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Sunday, September 15, 2013

Nova Scotia

A little overdue, but I wanted to put a recap of our trip to Nova Scotia together.

We arrived in Halifax late on the 5th and began our adventure bright and early on the 6th. We headed out in our little Fiat toward the Bay of Fundy. Almost immediately we were enchanted with the charms of Nova Scotia, a place where you can eat lobster at almost any restaurant, even at the local McDonald’s.

We made it to the quaint little town of Five Islands on the Minas Basin by 9 am and decided to pull into the Five Islands Provincial Park. When we arrived the coast was blanketed in fog, but luckily the fog lifted about a mile into our hike. We had a great hike to the Red Head and were reluctant to leave before the free clam digging lessons.

We then continued down the coast, stopping at Spencer’s Island to visit the Mary Celeste lighthouse. The lighthouse was  named for a very famous ship that was found floating, completely intact, without a soul onboard in December 1872. Our final stop before reaching Advoucate Harbour was at the Cape D’or Lighthouse. While the road that takes you out to the Cape is a bit treacherous at times, the views from the lighthouse were breathtaking.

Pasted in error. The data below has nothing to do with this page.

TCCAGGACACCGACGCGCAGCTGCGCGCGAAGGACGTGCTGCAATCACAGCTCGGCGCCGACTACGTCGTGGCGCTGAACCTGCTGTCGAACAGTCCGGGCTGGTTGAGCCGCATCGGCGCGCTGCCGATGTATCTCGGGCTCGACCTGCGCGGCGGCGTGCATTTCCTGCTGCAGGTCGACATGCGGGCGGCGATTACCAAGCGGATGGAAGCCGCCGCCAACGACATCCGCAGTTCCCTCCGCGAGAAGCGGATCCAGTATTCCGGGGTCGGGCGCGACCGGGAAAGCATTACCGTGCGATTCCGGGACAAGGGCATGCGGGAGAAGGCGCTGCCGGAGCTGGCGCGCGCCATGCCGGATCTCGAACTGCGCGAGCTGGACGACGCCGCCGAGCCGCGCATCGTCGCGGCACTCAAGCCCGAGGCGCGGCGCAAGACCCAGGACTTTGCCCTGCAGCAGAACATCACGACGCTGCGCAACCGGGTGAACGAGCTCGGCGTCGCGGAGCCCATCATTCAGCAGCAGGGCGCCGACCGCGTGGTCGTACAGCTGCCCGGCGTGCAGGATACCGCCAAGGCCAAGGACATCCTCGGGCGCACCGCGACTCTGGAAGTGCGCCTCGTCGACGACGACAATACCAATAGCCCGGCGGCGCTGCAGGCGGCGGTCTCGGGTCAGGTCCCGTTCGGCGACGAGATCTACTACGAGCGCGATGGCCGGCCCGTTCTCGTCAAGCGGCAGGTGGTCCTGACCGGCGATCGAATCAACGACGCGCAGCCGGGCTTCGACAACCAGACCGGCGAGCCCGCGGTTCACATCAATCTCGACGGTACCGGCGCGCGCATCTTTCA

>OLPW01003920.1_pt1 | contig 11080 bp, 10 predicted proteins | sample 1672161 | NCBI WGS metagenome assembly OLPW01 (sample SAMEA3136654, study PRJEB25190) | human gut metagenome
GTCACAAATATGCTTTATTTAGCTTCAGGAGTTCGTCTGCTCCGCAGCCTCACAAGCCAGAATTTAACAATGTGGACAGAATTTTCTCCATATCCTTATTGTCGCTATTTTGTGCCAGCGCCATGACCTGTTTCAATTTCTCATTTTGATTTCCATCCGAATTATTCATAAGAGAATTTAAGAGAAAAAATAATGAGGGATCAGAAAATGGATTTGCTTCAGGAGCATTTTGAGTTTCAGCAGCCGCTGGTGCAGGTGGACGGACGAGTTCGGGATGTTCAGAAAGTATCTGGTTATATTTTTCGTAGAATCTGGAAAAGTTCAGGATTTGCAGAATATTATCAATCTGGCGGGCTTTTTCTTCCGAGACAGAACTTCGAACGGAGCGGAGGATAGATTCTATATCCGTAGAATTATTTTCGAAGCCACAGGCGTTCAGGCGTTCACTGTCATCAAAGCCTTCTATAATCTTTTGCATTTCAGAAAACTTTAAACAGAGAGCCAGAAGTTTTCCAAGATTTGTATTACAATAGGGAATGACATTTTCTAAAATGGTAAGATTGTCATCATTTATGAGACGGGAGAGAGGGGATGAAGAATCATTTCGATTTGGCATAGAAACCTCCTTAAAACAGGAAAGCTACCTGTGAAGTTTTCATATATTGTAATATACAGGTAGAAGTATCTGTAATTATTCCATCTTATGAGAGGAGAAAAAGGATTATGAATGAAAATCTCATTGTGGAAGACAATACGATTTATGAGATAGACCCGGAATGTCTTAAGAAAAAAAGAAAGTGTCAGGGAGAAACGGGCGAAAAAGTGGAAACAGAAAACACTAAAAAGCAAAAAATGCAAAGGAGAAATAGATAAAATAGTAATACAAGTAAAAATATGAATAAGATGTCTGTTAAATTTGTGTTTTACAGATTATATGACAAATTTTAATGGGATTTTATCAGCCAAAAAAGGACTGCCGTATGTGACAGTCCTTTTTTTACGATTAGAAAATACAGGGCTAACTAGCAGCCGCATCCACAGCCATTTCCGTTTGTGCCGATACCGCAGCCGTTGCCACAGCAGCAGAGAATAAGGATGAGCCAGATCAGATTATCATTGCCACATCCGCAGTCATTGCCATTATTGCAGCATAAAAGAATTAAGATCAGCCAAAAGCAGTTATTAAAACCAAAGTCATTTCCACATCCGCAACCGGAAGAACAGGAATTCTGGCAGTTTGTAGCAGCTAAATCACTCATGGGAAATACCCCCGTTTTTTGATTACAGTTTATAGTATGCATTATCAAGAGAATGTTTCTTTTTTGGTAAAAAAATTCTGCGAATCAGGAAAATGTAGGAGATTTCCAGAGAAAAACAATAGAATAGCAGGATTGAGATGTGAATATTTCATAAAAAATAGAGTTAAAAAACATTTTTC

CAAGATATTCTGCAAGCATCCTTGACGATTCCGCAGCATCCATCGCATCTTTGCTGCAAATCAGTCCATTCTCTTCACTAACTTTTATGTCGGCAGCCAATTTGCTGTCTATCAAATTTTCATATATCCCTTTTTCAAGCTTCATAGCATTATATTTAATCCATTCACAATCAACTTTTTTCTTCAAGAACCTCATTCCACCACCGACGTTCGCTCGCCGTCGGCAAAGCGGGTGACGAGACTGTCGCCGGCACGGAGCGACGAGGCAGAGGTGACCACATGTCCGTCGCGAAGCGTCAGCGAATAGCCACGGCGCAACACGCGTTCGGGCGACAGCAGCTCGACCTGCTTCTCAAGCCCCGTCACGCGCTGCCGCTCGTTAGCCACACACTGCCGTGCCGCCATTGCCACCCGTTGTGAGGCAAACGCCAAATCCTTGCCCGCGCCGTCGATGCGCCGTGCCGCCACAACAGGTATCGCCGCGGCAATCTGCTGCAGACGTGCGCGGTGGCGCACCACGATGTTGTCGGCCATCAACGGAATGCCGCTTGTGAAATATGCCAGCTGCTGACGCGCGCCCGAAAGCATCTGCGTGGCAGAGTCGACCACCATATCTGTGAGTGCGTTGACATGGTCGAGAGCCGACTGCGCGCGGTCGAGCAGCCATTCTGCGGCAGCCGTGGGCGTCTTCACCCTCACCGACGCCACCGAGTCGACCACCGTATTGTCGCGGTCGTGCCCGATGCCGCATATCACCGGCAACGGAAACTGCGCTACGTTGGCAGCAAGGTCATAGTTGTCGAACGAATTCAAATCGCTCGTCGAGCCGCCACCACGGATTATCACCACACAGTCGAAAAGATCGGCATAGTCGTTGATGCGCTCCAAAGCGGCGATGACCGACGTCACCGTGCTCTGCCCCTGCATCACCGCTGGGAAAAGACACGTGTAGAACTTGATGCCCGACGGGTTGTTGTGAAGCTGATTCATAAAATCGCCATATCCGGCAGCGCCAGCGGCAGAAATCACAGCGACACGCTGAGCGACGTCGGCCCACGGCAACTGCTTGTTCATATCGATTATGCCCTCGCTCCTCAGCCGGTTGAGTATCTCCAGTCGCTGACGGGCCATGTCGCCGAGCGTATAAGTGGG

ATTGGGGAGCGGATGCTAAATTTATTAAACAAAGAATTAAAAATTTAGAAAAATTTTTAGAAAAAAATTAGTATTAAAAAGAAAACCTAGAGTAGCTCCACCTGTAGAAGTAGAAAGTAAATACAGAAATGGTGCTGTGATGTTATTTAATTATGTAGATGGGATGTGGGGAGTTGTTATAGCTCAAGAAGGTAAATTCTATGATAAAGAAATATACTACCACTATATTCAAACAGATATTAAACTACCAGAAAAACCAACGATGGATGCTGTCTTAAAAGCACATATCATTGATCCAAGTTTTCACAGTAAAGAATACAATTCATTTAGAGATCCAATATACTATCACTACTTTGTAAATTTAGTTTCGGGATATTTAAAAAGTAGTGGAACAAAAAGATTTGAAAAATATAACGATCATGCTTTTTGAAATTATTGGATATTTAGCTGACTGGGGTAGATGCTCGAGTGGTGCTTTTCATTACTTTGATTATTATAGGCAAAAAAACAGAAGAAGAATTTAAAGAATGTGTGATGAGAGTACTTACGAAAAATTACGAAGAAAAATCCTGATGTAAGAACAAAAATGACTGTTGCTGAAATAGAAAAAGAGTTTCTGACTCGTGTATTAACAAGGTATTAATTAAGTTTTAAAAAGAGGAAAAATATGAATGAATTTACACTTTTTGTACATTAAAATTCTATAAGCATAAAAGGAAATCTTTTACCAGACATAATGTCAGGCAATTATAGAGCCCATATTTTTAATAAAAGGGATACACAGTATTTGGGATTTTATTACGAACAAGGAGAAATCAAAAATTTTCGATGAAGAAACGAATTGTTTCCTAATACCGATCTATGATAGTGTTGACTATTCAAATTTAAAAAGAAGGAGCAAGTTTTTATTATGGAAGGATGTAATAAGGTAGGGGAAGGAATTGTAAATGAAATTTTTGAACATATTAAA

Finally, we made our way to Advoucate, where we planned to spend our first night. At the gas station we asked if we could buy some wood for a campfire. The sales clerk looked at us in confused astonishment and then simply said, “well, if you go to the beach wood is free.” We paid for our things and as we were leaving she came bursting out to tell us that we should just stop by her house if we couldn’t find any wood on the beach. Nova Scotians are really, really nice.

We left the gas station and headed to a little campsite and asked if we could buy some wood. She gave us a smirk and said, "well, I shouldn't be telling you this, but you can camp on the beach for free and there's plenty of wood along the beach!" We camped out on the beach the first night and made a fire out of driftwood. 

The next morning we made our way to the Cape Chignecto Provincial Park to meet our kayaking crew, Nova Shores Sea Kayaking Adventures.   The road to Cape Chignetco is also a bit treachorous at times, but worth the drive. our kayaking adventure was wonderful. The paddle was difficult and at times the waves were quite large, which made for a really fun trip. We kayaked past the three sisters, pictured below. 

Kayaking past the Three Sisters.

Beach Picnic prepared by our guides.

A restroom with a view at Cape Chignetco Provincial Park.

The beach at Cape Chignetco Provincial Park.

 That evening, we met up with our kayaking group on the driftwood beach. We enjoyed lobsters boiled in saltwater right on the beach. That evening, we headed back up the road a bit and camped in a cove on the ocean. 

Campsite #2